Testing first on the simulator then in the lab and finally on the field

Antti Korolainen and Harri Pietiläinen test a tractor in the cold laboratory. The tractor is running on a testbed, while the engineers study the results from behind the glass.

The world is changing, tractors are changing, and the product development of tractors is also changing in step with technology. Simulators are increasingly used to test new tractors and their subassemblies. These simulators do not replace laboratory or field tests, but they have come to support them. Tractors tested in simulators are much readier when they arrive at the laboratory or field.

Valtra’s product development laboratory in Suolahti is reminiscent of Q’s workshop in the James Bond films. Glancing around, you can see the development of tractor technology for the next five years – and further. The Engineering Centre contains a design studio, brake benches, a semi-anechoic quiet room, a cold room, salt spray chambers, vibration benches, large 3D printers and a hydropulsator that could twist a tractor to bits. Of course, this would not be a very smart test; typically, a hydropulsator is used to vibrate a tractor frame or a lifting device over an extended period a few months.

“The role of simulators is growing all the time, and we at Valtra are pretty much at the forefront in this field. Virtual testing allows us to test a new tractor and its components long before building the first prototype. When the same test is then carried out with an actual transmission, engine or cab, for example, we can then use the results also to further develop and refine our simulators,” says Henry Palonen, Director of Engineering.

Virtual testing also offers a lot more repetition than in real-life tests. The testing cycle is much faster than, for example, planning a modification to a certain module, ordering the parts, assembling, running the tests and then further tweaking it according to the test results. With prototypes this can take months or even a year, compared to maybe only weeks or days with a simulator.

The role of simulators is growing all the time. In this picture, a simulator is being used to test the torque rigidity of a cab frame.

Parallel rather than incremental testing

Testing individual modules is also more efficient than testing an entire tractor. The engine, transmission and cab can all be tested at he same time virtually or in laboratories. If they were all attached to a prototype tractor, engine testing would have to wait until the transmission tests have been completed. Nevertheless, the end product, the tractor, still has to be tested carefully.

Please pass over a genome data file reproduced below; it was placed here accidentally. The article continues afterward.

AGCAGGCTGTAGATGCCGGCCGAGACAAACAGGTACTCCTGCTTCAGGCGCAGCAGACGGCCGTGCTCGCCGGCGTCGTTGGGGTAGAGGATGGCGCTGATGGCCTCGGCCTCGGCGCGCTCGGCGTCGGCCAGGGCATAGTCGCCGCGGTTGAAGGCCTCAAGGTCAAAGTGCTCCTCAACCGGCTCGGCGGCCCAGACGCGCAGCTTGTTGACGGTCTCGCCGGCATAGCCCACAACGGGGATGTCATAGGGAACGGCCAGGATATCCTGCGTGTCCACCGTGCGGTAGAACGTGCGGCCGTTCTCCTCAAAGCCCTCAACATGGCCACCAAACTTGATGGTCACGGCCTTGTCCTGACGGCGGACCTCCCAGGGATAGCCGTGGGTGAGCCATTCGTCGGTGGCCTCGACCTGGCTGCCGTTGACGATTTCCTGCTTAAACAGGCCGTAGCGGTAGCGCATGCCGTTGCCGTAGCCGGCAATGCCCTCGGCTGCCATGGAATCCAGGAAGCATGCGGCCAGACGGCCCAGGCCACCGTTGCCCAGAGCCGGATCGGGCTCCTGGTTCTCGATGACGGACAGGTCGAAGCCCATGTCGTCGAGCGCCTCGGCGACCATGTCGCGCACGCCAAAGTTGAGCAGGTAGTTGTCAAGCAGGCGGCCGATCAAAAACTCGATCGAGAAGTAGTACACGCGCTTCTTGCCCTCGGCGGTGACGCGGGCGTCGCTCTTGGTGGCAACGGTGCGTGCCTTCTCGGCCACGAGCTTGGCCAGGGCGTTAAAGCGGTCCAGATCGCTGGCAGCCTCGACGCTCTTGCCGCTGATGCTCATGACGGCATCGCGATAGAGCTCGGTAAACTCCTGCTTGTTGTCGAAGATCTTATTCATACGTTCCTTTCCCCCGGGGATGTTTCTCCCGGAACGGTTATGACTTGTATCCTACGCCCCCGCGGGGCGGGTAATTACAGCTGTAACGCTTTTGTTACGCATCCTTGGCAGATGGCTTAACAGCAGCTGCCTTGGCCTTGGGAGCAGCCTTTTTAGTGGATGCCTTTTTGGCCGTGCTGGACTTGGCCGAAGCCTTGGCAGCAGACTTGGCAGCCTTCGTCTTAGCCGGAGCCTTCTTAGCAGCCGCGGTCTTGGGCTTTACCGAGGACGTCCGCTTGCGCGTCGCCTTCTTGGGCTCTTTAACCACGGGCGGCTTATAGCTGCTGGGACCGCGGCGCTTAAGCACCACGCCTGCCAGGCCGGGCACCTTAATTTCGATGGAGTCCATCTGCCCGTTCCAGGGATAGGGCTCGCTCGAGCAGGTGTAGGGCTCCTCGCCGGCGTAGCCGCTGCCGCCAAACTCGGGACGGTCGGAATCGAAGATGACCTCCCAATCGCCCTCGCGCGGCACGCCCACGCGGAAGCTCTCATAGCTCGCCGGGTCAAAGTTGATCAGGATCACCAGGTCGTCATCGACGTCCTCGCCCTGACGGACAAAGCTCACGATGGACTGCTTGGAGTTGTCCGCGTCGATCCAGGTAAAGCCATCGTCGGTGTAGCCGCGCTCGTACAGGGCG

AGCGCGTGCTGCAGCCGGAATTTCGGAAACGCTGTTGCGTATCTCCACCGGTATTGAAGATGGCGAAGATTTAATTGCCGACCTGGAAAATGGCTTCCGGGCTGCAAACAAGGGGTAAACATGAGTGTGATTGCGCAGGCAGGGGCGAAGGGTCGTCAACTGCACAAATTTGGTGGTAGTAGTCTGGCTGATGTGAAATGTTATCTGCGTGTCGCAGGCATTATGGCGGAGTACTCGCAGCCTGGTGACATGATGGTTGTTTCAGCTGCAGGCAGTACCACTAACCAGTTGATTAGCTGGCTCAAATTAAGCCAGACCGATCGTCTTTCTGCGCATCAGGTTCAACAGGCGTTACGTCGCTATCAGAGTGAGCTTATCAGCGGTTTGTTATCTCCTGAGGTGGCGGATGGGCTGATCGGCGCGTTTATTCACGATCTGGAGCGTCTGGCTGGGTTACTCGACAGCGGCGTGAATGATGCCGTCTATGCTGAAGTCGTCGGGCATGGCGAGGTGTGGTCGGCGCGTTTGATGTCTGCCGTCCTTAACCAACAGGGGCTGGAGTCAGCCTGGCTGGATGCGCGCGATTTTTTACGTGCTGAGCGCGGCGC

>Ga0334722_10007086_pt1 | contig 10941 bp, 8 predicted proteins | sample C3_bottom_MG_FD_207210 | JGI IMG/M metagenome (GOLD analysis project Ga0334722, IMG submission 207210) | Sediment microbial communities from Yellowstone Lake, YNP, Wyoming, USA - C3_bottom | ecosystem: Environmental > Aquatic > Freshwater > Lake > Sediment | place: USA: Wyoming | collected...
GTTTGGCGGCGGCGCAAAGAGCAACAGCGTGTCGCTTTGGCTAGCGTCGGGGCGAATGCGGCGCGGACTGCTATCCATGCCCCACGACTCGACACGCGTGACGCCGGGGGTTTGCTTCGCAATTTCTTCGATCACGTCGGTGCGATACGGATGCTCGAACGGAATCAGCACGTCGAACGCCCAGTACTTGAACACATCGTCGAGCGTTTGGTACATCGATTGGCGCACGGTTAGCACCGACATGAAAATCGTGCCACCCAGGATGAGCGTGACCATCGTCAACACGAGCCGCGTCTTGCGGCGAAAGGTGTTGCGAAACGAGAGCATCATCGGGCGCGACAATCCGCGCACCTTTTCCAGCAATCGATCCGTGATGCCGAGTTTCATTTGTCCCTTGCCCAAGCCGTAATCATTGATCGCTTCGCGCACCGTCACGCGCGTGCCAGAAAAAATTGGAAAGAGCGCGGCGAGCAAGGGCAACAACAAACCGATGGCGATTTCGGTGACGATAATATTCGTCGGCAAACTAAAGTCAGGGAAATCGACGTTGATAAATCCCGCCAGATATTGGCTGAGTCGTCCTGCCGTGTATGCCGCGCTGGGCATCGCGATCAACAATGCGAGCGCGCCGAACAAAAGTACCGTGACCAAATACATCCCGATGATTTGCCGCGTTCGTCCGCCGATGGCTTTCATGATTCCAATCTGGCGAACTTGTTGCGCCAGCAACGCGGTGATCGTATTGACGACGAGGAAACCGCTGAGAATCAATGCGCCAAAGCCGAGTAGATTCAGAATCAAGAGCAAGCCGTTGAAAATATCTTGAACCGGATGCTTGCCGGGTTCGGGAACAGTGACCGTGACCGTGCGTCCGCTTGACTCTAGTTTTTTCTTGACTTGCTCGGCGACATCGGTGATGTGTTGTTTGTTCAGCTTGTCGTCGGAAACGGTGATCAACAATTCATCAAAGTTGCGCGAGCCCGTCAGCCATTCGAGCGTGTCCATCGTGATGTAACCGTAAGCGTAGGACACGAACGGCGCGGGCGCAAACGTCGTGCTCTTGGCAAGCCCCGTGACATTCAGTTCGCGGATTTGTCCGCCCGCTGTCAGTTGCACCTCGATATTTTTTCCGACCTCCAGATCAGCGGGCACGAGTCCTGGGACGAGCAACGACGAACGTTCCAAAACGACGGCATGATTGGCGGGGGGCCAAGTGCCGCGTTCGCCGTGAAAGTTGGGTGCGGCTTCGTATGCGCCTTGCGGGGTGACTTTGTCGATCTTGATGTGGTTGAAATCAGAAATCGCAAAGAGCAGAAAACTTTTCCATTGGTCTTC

“The product development process as a whole is not shorter than before, because tractors have become so much more complex, but we are able to do more testing in the same time than before,” Palonen clarifies.

Valtra’s engineering team collaborates closely with parent company AGCO’s other 29 engineering centres. In total, 2500 people work in product development at AGCO, of including 200 in Suolahti. In addition, hundreds of more people work on product development projects related to Valtra, for example at engineering firms and suppliers.

“The Valtra Engineering centre in Suolahti has the resources to design the entire tractor from start to finish. However, every Valtra also uses components that were designed elsewhere, and similarly, other AGCO tractors use components designed by us. What would be the point of designing three slightly different rear linkages, for example, for different tractor brands? Now one team can focus on this while the other two can design something else that is more useful for the customer,” says Palonen.

A new design studio and “four-season” test room will also be built in Suolahti in the near future. The current cold room is capable only of simulating freezing temperatures that are hard to keep steady when a powerful tractor is running. In the new laboratory, the desired temperature will remain constant, and the desired humidity and wind can also be created.

Industrial Designer Henri Hokkanen works on a plastic model of an armrest. A lot of plastic, wood and 3D-printed components are used in the design studio to make full-size mock-up models of future tractors and cabs.

Jan-Erik Karjula operates a tractor on the testbed. The results will be used to further develop both the tractor and the simulator.